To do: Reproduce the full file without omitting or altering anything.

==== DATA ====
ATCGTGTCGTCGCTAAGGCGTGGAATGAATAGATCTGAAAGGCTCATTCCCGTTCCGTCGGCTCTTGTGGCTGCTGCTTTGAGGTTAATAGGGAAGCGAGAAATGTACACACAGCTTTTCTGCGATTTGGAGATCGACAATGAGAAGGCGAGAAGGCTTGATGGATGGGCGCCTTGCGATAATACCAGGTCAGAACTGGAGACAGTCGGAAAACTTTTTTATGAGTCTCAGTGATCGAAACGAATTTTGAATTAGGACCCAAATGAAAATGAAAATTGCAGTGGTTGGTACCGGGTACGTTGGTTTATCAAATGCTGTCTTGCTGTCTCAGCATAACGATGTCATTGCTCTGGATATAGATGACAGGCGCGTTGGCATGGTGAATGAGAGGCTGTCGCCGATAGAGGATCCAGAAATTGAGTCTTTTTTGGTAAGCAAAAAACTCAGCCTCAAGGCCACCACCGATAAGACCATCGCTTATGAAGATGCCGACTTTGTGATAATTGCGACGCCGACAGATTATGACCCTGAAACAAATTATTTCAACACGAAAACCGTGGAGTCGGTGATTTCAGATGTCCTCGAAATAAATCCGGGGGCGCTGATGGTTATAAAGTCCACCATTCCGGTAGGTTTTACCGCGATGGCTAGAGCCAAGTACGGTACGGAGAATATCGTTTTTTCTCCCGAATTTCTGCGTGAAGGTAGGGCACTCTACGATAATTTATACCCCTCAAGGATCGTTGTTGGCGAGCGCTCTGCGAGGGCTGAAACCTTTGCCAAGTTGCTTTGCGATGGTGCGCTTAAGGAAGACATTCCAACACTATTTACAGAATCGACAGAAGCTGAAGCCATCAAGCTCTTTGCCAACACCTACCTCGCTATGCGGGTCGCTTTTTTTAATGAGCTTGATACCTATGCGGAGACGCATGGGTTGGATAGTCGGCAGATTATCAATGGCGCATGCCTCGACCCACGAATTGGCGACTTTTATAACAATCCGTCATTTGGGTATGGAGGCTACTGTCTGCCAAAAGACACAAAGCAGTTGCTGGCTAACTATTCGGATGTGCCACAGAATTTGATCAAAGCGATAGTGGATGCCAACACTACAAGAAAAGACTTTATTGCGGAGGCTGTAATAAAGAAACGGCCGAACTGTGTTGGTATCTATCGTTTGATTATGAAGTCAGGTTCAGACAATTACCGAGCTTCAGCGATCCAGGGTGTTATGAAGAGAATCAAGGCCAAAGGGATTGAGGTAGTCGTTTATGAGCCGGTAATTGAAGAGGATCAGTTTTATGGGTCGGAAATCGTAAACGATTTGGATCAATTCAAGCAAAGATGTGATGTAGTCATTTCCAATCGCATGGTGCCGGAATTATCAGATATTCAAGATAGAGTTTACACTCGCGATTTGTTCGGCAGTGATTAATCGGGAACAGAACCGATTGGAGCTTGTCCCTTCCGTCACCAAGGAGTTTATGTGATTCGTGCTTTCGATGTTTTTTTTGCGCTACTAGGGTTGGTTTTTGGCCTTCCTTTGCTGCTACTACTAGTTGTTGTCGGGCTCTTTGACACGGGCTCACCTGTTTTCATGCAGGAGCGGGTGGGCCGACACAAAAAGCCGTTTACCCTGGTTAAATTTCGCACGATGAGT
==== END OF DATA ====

ATCGTGTCGTCGCTAAGGCGTGGAATGAATAGATCTGAAAGGCTCATTCCCGTTCCGTCGGCTCTTGTGGCTGCTGCTTTGAGGTTAATAGGGAAGCGAGAAATGTACACACAGCTTTTCTGCGATTTGGAGATCGACAATGAGAAGGCGAGAAGGCTTGATGGATGGGCGCCTTGCGATAATACCAGGTCAGAACTGGAGACAGTCGGAAAACTTTTTTATGAGTCTCAGTGATCGAAACGAATTTTGAATTAGGACCCAAATGAAAATGAAAATTGCAGTGGTTGGTACCGGGTACGTTGGTTTATCAAATGCTGTCTTGCTGTCTCAGCATAACGATGTCATTGCTCTGGATATAGATGACAGGCGCGTTGGCATGGTGAATGAGAGGCTGTCGCCGATAGAGGATCCAGAAATTGAGTCTTTTTTGGTAAGCAAAAAACTCAGCCTCAAGGCCACCACCGATAAGACCATCGCTTATGAAGATGCCGACTTTGTGATAATTGCGACGCCGACAGATTATGACCCTGAAACAAATTATTTCAACACGAAAACCGTGGAGTCGGTGATTTCAGATGTCCTCGAAATAAATCCGGGGGCGCTGATGGTTATAAAGTCCACCATTCCGGTAGGTTTTACCGCGATGGCTAGAGCCAAGTACGGTACGGAGAATATCGTTTTTTCTCCCGAATTTCTGCGTGAAGGTAGGGCACTCTACGATAATTTATACCCCTCAAGGATCGTTGTTGGCGAGCGCTCTGCGAGGGCTGAAACCTTTGCCAAGTTGCTTTGCGATGGTGCGCTTAAGGAAGACATTCCAACACTATTTACAGAATCGACAGAAGCTGAAGCCATCAAGCTCTTTGCCAACACCTACCTCGCTATGCGGGTCGCTTTTTTTAATGAGCTTGATACCTATGCGGAGACGCATGGGTTGGATAGTCGGCAGATTATCAATGGCGCATGCCTCGACCCACGAATTGGCGACTTTTATAACAATCCGTCATTTGGGTATGGAGGCTACTGTCTGCCAAAAGACACAAAGCAGTTGCTGGCTAACTATTCGGATGTGCCACAGAATTTGATCAAAGCGATAGTGGATGCCAACACTACAAGAAAAGACTTTATTGCGGAGGCTGTAATAAAGAAACGGCCGAACTGTGTTGGTATCTATCGTTTGATTATGAAGTCAGGTTCAGACAATTACCGAGCTTCAGCGATCCAGGGTGTTATGAAGAGAATCAAGGCCAAAGGGATTGAGGTAGTCGTTTATGAGCCGGTAATTGAAGAGGATCAGTTTTATGGGTCGGAAATCGTAAACGATTTGGATCAATTCAAGCAAAGATGTGATGTAGTCATTTCCAATCGCATGGTGCCGGAATTATCAGATATTCAAGATAGAGTTTACACTCGCGATTTGTTCGGCAGTGATTAATCGGGAACAGAACCGATTGGAGCTTGTCCCTTCCGTCACCAAGGAGTTTATGTGATTCGTGCTTTCGATGTTTTTTTTGCGCTACTAGGGTTGGTTTTTGGCCTTCCTTTGCTGCTACTACTAGTTGTTGTCGGGCTCTTTGACACGGGCTCACCTGTTTTCATGCAGGAGCGGGTGGGCCGACACAAAAAGCCGTTTACCCTGGTTAAATTTCGCACGATGAGT